Another best practice is automating and releasing often. When we release, we can release to multiple environments and we use release scripts for consistency, everything is programmed with continuous integration and everything is automated, this also includes the release scripts, which makes them consistent, easy to change, easy to test. And one of the environments that we want to release to is a test environment or a staging environment, and this is particularly important when there are additional tests that have to be run, for example, usability tests, UI tests. So if these tests need to be performed before we deploy to production then we need to release to tests. And an excellent practice involves automating rollbacks. As you know, nothing is perfect and bugs will slip through. So with help from automated rollback, we can ever to the last known good release[1].

5. Build reports and Logs

We want to track everything in logs because it is through logs that we can actually figure out what happened and how we can address it. We want to use reports to display and track log data and ensure that everyone has access to those reports. This is in the interest of visibility, transparency, and collaboration.

Putting It All Together

So, by adopting Continuous integration, There is a reduced chance of breaking the code base, because if you have a stable code base, there are fewer code conflicts because merging code is considerably easier, besides that, the code is validated and tested during integration. There is improved code quality, as you know it is impossible to keep track of everything in any modern software application, there are a lot of moving parts, interdependencies, and so on. By using a reliable process, one that systematically addresses all the requirements, knows about the dependencies, all the testing steps, and so on, we have a process that naturally supports quality. Another factor to improve code quality is the fact that automated testing is performed with each commit with the support automation tools, and integrating code daily or even more frequently finds bugs faster with faster feedback, and the cascading effect is better quality across the board.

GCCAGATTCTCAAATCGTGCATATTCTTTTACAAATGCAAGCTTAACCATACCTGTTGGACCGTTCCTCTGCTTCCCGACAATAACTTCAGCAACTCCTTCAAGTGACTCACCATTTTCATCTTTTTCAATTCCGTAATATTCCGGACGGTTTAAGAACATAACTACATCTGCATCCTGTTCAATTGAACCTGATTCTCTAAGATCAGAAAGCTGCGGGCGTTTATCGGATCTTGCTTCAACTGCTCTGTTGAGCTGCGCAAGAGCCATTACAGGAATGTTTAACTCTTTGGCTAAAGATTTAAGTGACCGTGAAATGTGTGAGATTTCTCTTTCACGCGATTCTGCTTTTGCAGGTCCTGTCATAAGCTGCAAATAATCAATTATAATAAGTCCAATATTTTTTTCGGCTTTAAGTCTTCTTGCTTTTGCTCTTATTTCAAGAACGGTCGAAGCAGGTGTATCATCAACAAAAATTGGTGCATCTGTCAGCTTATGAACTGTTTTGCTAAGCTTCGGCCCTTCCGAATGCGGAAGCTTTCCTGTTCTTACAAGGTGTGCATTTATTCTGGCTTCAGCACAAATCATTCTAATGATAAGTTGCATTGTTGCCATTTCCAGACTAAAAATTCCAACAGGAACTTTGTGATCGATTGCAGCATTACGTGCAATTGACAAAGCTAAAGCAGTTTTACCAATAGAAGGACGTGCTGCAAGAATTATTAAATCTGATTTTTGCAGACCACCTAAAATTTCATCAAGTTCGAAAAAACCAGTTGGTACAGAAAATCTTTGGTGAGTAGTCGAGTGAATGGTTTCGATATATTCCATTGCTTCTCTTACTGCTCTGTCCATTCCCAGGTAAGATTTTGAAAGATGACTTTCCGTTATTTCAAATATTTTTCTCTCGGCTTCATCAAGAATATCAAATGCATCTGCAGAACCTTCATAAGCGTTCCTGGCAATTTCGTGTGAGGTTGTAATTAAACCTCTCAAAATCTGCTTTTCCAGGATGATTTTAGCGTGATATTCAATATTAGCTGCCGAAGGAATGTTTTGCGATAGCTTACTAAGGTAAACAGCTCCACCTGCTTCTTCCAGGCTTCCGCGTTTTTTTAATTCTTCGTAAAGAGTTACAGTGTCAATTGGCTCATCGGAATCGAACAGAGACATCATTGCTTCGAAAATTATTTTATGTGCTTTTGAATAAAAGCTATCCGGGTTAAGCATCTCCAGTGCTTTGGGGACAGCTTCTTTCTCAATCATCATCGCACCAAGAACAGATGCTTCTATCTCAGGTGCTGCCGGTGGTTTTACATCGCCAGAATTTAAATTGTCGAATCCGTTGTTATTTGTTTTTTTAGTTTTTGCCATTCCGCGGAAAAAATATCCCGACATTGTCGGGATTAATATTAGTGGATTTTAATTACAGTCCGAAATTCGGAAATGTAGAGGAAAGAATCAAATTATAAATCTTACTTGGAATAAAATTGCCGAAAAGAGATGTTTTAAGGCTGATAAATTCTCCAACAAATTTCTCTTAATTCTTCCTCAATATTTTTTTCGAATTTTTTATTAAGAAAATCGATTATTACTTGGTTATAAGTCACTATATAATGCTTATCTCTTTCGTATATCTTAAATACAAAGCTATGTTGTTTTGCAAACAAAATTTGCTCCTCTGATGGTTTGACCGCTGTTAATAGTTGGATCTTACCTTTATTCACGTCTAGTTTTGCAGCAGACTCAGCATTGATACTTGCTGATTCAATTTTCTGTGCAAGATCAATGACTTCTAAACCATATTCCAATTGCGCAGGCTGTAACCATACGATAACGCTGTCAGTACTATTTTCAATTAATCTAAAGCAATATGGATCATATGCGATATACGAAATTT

Some common continuous integration mistakes include having a slow deployment pipeline, and to avoid that, we need to simplify the pipeline process. Pipelines with too many steps tend to be overcomplicated and can end up resulting in long waits between code commits and deployment to production. so-called short, wide deployment pipelines offer flexibility, enabling a decision to be made regarding which tests to run based on the sort of code change that was committed. This ensures that rapid feedback occurs, offering teams the ability to act efficiently to resolve failed tests.

That’s it, well done for reaching the end of this article.


[1] Continuous Integration: Improving Software Quality and Reducing Risk. by Paul M. Duvall , Steve Matyas, and Andrew Glover

[2] Learning Continuous Integration with Jenkins: A beginner’s guide to implementing Continuous Integration and Continuous Delivery using Jenkins 2, 2nd Edition by Nikhil Pathania

— Maher;